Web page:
Sandy Spruill said...

@ Anonymous 1:11 AM

Actually, charter schools are public schools within the school district that approved the charter. (The exception to this in Georgia is when a school district BOE digs in its heels and refuses to approve a well-thought-out charter and the state approves the charter through what is basically an appeals process.)

And, no, charter schools do not take money away from DCSS. "Per-pupil" funds follow the student. That is all. If the students who enroll in a charter school left the district entirely to go to private school, then those per-pupil funds are lost to the school district. (Just so there is no confusion, per-pupil funds do NOT follow the student to private school. But they are lost to DCSS whenever a student chooses private school over a DCSS school, charter or traditional.)

I have never understood why DCSS opposes charters and makes life difficult for charters when they often provide the choice that parents want and would pay for private school to get. When students choose private school over DCSS, per-pupil funds are lost.

Per-pupil funds are based on the FTE count in October and, again in March or April, I think, of each year. Per-pupil funds are NOT based on the number of school-age children in the DCSS attendance area. Per-pupil funds are based on the number of students enrolled -- the FTE count -- in each DCSS school.

Sarah? Zepora? I'm talking to you! Instead of whining about keeping your under-enrolled schools open "for the children" -- and thereby losing state funds -- you should be inviting charters in to your schools, working with parents to create conversion charters that will attract more students. Charter schools are the real "theme schools"!

I think the opposition to charter schools -- and their second-class treatment by school districts -- is based in ignorance and jealousy. And one more thing -- hard work. When done right, it's hard work starting a charter and keeping it going. Some people would rather snipe and complain than do the hard work to achieve excellence in education.

Dunwoody Mom said...

Makes one wonder how DCSS is going to react to the Charter clusters that will most likely be coming their way.

Anonymous said...

Dunwoody Mom, I can guarantee you that DCSS will fight the Charter Clusters as much as possible.

Another question, is Moseley trying to mess up CCGS Charter status? The story I heard was that Ms. Tyson had a plan to allow 50 AYP transfers into CCHS. However, Beasley and Moseley, conspired and changed her directive and allowed all the transfers first choice, creating the issue we have now with the wonderful CCHS annex at Open Campus(Eliz. Andrews at the Palace)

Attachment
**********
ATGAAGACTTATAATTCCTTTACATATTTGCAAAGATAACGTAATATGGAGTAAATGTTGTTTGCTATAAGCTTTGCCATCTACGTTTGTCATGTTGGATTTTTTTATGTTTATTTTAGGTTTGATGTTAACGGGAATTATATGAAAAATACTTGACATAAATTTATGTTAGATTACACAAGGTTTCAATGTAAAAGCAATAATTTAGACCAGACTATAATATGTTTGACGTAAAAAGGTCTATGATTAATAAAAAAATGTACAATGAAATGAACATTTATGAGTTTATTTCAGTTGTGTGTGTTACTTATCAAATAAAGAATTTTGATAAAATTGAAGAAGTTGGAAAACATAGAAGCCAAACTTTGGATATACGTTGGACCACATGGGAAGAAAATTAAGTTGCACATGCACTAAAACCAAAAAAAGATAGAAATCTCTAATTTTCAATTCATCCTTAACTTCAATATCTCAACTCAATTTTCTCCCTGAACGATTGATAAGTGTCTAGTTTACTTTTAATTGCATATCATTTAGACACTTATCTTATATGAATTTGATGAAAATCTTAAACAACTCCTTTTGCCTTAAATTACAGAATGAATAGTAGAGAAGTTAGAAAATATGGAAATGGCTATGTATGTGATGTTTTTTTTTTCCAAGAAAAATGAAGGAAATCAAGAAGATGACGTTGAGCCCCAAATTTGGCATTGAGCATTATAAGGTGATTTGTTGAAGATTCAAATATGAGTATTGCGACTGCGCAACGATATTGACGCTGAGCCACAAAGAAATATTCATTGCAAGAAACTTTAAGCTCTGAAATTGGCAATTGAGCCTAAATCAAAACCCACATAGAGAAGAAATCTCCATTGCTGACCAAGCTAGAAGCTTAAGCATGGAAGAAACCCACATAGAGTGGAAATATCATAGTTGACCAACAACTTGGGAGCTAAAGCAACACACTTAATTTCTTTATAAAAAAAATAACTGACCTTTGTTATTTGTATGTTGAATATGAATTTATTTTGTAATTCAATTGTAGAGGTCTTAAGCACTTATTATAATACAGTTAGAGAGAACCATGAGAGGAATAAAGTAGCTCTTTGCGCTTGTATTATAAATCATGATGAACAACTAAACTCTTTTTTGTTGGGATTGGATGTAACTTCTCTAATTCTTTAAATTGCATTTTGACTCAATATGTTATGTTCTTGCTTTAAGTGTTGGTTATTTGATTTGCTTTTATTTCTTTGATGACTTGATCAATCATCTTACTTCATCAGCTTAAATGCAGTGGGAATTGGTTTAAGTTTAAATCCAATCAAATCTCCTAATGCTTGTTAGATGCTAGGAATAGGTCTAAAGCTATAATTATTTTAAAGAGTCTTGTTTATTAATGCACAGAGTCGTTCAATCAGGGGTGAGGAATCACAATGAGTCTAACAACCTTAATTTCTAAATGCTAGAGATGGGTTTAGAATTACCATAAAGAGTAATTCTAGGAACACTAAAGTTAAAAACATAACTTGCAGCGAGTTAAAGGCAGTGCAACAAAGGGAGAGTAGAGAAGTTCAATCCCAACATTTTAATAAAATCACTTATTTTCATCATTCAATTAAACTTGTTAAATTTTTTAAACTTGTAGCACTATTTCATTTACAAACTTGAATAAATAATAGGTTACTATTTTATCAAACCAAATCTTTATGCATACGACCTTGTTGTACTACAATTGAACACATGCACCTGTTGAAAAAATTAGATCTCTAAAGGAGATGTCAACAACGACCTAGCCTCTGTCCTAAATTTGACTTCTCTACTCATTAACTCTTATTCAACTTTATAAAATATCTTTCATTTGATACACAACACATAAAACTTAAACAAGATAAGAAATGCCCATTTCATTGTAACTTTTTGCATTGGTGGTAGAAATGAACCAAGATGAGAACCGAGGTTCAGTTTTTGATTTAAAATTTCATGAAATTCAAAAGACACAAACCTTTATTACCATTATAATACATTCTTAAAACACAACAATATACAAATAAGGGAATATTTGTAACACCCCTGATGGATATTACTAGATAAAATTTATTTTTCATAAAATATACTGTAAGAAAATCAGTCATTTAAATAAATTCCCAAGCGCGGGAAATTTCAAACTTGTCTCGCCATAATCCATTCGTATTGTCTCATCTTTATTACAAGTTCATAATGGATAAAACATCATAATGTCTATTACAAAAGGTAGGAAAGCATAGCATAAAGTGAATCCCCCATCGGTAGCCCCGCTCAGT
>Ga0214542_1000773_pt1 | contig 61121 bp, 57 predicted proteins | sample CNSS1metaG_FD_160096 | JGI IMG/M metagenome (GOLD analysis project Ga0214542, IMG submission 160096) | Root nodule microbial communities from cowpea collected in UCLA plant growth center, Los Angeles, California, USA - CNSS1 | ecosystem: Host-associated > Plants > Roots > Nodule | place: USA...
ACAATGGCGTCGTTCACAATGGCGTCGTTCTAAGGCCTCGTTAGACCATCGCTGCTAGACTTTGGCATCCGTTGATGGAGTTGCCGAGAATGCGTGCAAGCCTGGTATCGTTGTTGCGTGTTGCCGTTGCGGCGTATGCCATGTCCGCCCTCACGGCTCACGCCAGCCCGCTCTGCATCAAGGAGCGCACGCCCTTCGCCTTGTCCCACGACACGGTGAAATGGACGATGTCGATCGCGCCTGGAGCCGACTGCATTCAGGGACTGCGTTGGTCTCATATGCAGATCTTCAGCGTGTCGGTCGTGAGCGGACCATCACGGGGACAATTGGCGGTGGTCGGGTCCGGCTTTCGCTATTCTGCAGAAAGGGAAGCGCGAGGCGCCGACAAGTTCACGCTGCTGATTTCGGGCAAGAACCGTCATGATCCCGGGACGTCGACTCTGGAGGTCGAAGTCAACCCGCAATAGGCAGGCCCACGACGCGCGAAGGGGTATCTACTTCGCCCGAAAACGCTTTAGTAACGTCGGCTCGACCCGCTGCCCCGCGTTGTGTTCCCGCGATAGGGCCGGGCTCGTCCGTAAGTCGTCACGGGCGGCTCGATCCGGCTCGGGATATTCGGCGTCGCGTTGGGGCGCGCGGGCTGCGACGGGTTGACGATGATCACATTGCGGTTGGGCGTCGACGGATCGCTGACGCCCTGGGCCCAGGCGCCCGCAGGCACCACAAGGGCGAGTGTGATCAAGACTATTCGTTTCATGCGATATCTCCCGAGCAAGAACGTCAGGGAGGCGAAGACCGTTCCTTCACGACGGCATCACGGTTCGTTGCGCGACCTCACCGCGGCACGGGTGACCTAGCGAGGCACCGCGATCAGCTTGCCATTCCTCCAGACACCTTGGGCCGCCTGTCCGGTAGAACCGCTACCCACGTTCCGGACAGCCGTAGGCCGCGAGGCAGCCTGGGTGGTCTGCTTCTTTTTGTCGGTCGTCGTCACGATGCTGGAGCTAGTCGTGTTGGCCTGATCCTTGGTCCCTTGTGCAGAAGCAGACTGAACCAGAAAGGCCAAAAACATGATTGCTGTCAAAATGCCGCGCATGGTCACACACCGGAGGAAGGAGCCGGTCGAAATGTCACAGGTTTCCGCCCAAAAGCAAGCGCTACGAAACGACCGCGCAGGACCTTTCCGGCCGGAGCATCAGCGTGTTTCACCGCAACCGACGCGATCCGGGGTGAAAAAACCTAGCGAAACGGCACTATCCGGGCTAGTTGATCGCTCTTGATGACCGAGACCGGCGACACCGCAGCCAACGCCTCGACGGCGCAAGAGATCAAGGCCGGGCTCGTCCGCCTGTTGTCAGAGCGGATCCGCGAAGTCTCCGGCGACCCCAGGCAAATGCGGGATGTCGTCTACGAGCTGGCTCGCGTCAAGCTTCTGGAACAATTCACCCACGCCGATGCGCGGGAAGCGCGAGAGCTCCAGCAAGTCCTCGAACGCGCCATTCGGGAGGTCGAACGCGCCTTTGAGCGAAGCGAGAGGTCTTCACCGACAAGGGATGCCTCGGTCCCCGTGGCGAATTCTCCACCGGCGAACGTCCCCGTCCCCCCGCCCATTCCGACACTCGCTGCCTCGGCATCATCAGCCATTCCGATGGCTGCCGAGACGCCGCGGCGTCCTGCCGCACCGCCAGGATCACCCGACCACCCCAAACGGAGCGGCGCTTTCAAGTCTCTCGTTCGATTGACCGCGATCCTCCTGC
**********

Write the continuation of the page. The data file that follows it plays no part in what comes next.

Anonymous said...

My understanding of the situation is slightly different. For freshmen, which is the grade level with the most demand for AYP choice, there were three choices originally. Annex at Arabia, CCHS, and a DOLA annex at McNair High.

Each student wanting choice, must indicate a first and second choice. They don't have to be given their first choice .

The problems began when Beasley decided that the DOLA annex at McNair was a bad idea. I happen to agree with this. Expecting scores of 9th graders to take only online courses and to be successful was not a sound idea. However, the plane had left the gate and if parents were willing to accept that option for their children for this year, then so be it.

When the third choice went away, I think Beasley and Moseley basically split the difference and said give everyone their first choice.

Now is the time for them to plan for next year. If you read the guidance document that Sandy linked, there are lots of different options.

In my opinion, it is time to start closing schools that hare in NI 5 and higher and reopening as them as something new and vibrant and with some possibility of success. In addition, Tyson must follow through on her commitment to open at least one new school to be a receiving school next year in an already vacant building.

Lynn

Anonymous said...

The board had been told 50 transfers as had the school. Last year, when nearly the same number of high schools had to offer choice there were actually very few takers and I suspect that the system used those numbers to project for this year. Of course, the choices weren't perceived to be good options. Through in Chamblee and Arabia Mt. and thinks picked right back up.

Lynn

Anonymous said...